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Concentration of CO2 in the Atmosphere

Factors That Determine Thermal Comfort

Comparison of window performance at different temperatures from “Window Performance for
Human Thermal Comfort,” by Center for the Build Environment, Nov. 2005. (www.bit.ly/WindowThermal-Comfort).

It’s Not Just the Thermostat!

Joanne Coons

When I was in elementary school, if my friend Wendy was cold in her house, her mother would have her run outside without a coat and come back in rather than turn up the thermostat. In late winter, if we have a 45-degree day and I need to slog back to the compost pile, I skip the coat, but if it was the same temperature in the middle of summer, I would throw on a sweat shirt. As I get older, I seem to be more sensitive to my thermal comfort and think about these scenarios. I was happy to attend and learn more about this topic at Efficiency Vermont’s Better Buildings by Design in early February and registered for the session, “Lessons Learned, Thermal Comfort, The Next Energy Frontier” by Brian Just, Engineering Manager.

Statistically, one half of the people in the United States struggle to stay warm. There are six factors that influence thermal comfort. The first two are “personal factors,” metabolic rate and clothing insulation. The last four are environmental factors, air temperature, radiant temperature, air speed and humidity. Building science can assign values for the metabolic rate such as sleeping (0.7) to walking at 2 miles per hour (2.0) to sitting (1.0), The clothing insulation is a compilation of all that you are wearing with assigned values from underwear to outerwear. Next, the environmental factors are considered. The first one, air temperature, is controlled by the thermostat or the “universal compensator.” The second factor, the radiant temperature, is the “hot” and “cold” of surrounding surfaces that can make you feel uncomfortable. The radiant temperature factor is the one factor out of the six which is set at building construction time and is not variable. This is why it’s possible to feel cold in a 72F room when seated near a cool window or wall and why insulated or radiant heated floors make you feel more comfortable. Simply put, heat travels from hot to cold.

The third factor, humidity, which is ideally controlled to a target of 35% to 55% (+/-5%) and keeps things like air quality, bacteria, fungus and viruses in check, provides respiratory eye and skin comfort and decreases condensation on windows and drywall. Lastly, air motion affects thermal comfort if the moving air is three degrees below the room temperature or is moving faster than thirty feet per minute. Thermal comfort is affected when the vertical temperature is greater than a five-degree difference from ankle to head. Scientific studies show that a comfortable floor temperature while wearing shoes is between 66.2 degrees to 84.2 degrees F. The goal here is to make 80% the people in the building happy.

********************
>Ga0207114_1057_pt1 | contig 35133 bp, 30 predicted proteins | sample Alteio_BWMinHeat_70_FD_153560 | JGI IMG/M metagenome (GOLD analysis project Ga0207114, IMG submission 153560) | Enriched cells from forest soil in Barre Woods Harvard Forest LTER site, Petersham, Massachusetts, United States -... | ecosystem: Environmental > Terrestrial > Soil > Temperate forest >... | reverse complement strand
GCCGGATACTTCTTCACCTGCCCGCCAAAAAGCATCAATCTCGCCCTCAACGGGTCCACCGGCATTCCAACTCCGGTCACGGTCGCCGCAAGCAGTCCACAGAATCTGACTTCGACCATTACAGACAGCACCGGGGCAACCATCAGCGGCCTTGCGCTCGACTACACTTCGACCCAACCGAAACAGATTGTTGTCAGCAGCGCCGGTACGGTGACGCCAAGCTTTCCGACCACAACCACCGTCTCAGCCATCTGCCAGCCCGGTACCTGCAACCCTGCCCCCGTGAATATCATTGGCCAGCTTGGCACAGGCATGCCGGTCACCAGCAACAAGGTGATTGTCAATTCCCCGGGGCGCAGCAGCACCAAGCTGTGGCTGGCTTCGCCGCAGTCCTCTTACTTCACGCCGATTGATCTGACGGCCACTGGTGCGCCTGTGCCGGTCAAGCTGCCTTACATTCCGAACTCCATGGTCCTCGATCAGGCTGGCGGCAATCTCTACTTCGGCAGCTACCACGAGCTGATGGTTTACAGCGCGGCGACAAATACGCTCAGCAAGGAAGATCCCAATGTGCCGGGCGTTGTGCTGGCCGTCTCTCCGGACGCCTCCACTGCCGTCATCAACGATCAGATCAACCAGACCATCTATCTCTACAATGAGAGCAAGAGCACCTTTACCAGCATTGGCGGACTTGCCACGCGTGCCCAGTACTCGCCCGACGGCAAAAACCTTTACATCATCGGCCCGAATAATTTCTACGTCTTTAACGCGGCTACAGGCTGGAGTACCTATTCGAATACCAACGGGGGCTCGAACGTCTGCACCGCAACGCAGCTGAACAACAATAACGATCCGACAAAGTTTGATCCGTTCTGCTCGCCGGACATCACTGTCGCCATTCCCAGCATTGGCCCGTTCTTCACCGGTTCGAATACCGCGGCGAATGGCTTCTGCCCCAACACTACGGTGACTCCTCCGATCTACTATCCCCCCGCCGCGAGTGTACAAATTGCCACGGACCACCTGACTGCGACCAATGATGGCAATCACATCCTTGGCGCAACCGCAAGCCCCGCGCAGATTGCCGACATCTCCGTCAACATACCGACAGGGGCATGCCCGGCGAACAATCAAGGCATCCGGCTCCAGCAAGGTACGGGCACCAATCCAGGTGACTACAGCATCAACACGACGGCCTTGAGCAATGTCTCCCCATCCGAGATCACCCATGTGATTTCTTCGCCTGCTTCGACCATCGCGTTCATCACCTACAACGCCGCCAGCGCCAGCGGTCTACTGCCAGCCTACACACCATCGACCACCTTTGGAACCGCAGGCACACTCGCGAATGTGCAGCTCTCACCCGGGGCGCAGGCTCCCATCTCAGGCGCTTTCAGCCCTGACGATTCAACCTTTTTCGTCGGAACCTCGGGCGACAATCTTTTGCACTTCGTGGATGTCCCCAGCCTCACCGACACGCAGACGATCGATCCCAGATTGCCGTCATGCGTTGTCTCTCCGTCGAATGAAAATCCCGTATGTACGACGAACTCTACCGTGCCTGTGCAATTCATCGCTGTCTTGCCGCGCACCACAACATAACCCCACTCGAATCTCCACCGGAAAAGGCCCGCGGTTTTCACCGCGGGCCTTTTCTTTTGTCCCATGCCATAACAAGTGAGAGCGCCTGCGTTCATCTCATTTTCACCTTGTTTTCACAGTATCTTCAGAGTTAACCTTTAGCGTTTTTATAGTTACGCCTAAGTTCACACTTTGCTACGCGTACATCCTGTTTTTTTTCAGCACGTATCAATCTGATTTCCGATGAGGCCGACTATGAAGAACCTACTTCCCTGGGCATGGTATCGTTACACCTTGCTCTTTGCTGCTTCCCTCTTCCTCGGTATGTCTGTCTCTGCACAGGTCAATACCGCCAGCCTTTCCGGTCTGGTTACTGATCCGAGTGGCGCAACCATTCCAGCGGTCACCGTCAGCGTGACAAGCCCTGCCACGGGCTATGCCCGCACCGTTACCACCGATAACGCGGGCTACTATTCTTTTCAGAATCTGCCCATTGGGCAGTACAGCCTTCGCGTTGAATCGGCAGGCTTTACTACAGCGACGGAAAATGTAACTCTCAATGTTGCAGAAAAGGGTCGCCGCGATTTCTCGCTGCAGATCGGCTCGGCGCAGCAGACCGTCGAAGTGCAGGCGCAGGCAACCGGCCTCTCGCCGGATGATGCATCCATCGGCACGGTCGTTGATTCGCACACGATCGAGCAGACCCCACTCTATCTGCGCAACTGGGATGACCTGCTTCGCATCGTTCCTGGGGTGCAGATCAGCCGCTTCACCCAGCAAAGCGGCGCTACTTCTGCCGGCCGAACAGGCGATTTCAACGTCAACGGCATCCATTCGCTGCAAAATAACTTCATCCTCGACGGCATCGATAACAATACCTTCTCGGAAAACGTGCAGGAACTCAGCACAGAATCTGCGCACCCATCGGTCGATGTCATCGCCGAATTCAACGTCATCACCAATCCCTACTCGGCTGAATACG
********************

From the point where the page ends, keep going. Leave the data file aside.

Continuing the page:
What does this all mean? Here is an example. When you are in a room set at 66 degrees and your goal is to make 80% of the occupants thermally comfortable, the thermal comfort factors that need to be changed if you want to achieve your goal are: put on two thick sweaters (clothing insulation), walk at a rate of two miles per hour (increase metabolic rate), or manipulate the environmental factors by increasing the floor temperature to 90 degrees F and the air temperature to 73 degrees F.  Measuring, monitoring and adjusting all these variables is a difficult task, and most people will just reach for the thermostat and crank it up. (Personally, I vacuum when I am cold.) None of this would be necessary if our buildings were built to a higher standard. A code level-built home scores a D or the worst that you can legally build to. Brian Just points out that buying a new code-level home “is like buying a new car, but the car was built in 1985.” Sure, it is new, but none of the current technology or benefits of building science has been applied. Brian Just concluded his presentation with these recommendations: When designing a building, use at least two inches of continuous insulation which means no thermal bridging, triple pane windows, 1.0 air exchange per hour at 50 pascals pressure and a 24/7 high efficiency ventilation system with a Minimum Efficiency Reporting Values (MERV)13 filtration system. (Mr. Just stressed that if you don’t purchase a high efficiency ventilation system, an aluminum core ventilation system will blow cold air on you.)

Joanne Coons teaches at Hudson Valley Community College, TEC-SMART facility teaching. Locally, Joanne advocates for sustainability as a member of the Town of Clifton Park’s GREEN (Government Re-Thinking Energy & Environment Now) and is active in NY-GEO and NYSES. Prior to her current endeavors, she taught high school science for 28 years.

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